A low rate of reviewer engagement is only one potential downside of transparent review, though. Another concern might be that reviewers would be reluctant to be critical knowing that their criticisms would be published; however, we see no evidence of that in our data. There is no significant difference between the two arms of the trial in the proportions of manuscripts given a first decision of outright rejection, rejection with the option of resubmitting a revised version, or major revisions. Of those manuscripts that have been through the trial to a final decision (published or rejected), there is no difference in the overall rejection rate.

Based on these results, it seems to us that transparent review does not affect the speed or outcome of the peer-review process. It should be noted, however, that the pool of transparently reviewed manuscripts had some element of self-selection, as authors whose manuscripts qualified to be transparently reviewed were offered the option to take part (or not) in the trial. This might introduce some bias to the results. For example, authors who suspect that their studies might be reviewed more negatively might opt for traditional review, as they might not want criticisms of their paper to be made public. Whether or not this bias affected the results, it is true that 13 out of 98 authors chose not to take part in the trial. Somewhat to our surprise, three of those 13 explicitly stated that they opted out because review would not be fully open (suggesting that they would wish the reviewers’ names to be published alongside the reviews). Moving to transparent review permanently would therefore run the risk of putting off some authors and reducing the number of manuscripts submitted to the journal.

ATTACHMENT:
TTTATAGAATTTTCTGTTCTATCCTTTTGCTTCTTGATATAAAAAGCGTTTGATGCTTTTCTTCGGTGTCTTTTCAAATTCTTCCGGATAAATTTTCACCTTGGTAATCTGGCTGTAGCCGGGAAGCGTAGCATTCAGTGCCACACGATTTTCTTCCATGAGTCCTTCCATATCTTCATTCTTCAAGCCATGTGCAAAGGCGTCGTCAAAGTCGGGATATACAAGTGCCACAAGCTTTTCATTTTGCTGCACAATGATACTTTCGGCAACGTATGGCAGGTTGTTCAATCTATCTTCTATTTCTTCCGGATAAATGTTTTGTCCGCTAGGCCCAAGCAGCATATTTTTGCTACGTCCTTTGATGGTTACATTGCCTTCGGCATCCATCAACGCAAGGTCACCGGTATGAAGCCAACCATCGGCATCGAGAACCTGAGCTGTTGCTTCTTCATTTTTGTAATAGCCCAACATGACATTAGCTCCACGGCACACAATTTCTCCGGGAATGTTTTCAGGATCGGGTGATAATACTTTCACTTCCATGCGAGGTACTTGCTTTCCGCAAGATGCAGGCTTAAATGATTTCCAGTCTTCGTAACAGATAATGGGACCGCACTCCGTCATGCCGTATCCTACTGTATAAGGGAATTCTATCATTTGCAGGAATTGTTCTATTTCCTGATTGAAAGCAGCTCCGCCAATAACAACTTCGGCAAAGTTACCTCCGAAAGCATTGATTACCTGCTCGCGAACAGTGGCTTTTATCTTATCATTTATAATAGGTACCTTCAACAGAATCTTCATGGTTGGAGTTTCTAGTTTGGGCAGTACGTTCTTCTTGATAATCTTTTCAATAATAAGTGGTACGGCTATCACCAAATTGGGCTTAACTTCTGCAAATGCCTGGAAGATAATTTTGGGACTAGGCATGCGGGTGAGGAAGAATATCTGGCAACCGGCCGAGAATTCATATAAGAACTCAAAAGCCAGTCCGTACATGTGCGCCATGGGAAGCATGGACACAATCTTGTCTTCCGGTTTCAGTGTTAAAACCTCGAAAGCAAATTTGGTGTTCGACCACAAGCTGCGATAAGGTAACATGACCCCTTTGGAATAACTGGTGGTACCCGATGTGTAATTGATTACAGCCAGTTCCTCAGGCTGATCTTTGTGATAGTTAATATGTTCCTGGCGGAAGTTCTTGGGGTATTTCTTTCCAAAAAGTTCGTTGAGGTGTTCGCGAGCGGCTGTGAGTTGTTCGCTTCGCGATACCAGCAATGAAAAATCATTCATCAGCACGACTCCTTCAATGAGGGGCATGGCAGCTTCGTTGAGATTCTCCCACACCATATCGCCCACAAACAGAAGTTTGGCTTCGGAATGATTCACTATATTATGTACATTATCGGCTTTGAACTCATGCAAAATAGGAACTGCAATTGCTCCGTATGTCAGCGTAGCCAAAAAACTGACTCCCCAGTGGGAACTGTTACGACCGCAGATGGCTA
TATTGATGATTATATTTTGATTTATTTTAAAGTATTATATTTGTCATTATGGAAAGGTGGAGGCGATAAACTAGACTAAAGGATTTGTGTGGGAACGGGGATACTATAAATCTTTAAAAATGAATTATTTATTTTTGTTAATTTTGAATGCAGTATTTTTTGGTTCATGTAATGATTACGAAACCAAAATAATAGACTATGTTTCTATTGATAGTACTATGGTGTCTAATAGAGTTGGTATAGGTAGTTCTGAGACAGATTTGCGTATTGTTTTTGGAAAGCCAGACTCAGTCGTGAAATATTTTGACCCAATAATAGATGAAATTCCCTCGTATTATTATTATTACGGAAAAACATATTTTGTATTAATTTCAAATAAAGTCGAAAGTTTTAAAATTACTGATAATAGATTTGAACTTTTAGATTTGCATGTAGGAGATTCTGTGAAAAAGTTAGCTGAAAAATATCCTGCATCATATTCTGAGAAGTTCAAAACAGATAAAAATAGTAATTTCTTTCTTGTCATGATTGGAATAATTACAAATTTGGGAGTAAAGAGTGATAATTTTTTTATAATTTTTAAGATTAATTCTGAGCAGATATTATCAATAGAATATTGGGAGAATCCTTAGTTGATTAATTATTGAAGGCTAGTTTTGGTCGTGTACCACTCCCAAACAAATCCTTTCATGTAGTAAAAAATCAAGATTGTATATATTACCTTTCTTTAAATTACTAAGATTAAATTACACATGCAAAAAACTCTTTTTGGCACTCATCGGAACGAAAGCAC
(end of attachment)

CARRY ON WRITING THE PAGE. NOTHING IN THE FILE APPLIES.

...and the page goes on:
One criticism of traditional peer review is that a reader does not know who the reviewers were, and so cannot judge whether they had sufficient expertise to assess the manuscript, thus meaning the stamp of ‘peer reviewed’ is of uncertain value. Although transparent review does not fully address this, since the reader still will not know the reviewers’ identities, the reader will be able to read the comments and assess whether the reviewer has made sensible and reasonable criticism of the work, which should lead to increased confidence in the peer-review assessment. Fully open review would be even better from this point of view, but many reviewers may be reluctant to associate their names with negative reviews, even when the negative comments are justified, for fear of retaliation. It seems to us that transparent review is currently the best compromise, and we hope that, when it is well established, it will foster a more open environment where reviewers will feel more comfortable in revealing their identities.

Therefore, we feel that transparent review will be the right choice for the journal. Our results suggest some authors might be reluctant to submit under those circumstances, but we nevertheless feel that the benefits of transparent review outweigh a possible small drop in submissions. We will be making this move permanently: after 1 January 2019, all submissions will be reviewed transparently. By doing this, we join an increasing number of journals that are adopting transparency. Recently, editors from over 100 journals from a variety of publishers signed an open letter committing to move to transparent review [3]. We are excited about joining them.

阅读论文全文请访问:

https://genomebiology.biomedcentral.com/articles/10.1186/s13059-018-1584-0?utm_source=other&utm_medium=other&utm_content=null&utm_campaign=BSCN_2_DD_GenBio_TPP_Scinet

期刊介绍:

Genome Biologyhttps://genomebiology.biomedcentral.com/,13.2 - 2-year Impact Factor, 16.5 - 5-year Impact Factor) publishes outstanding research in all areas of biology and biomedicine studied from a genomic and post-genomic perspective.

(来源:科学网)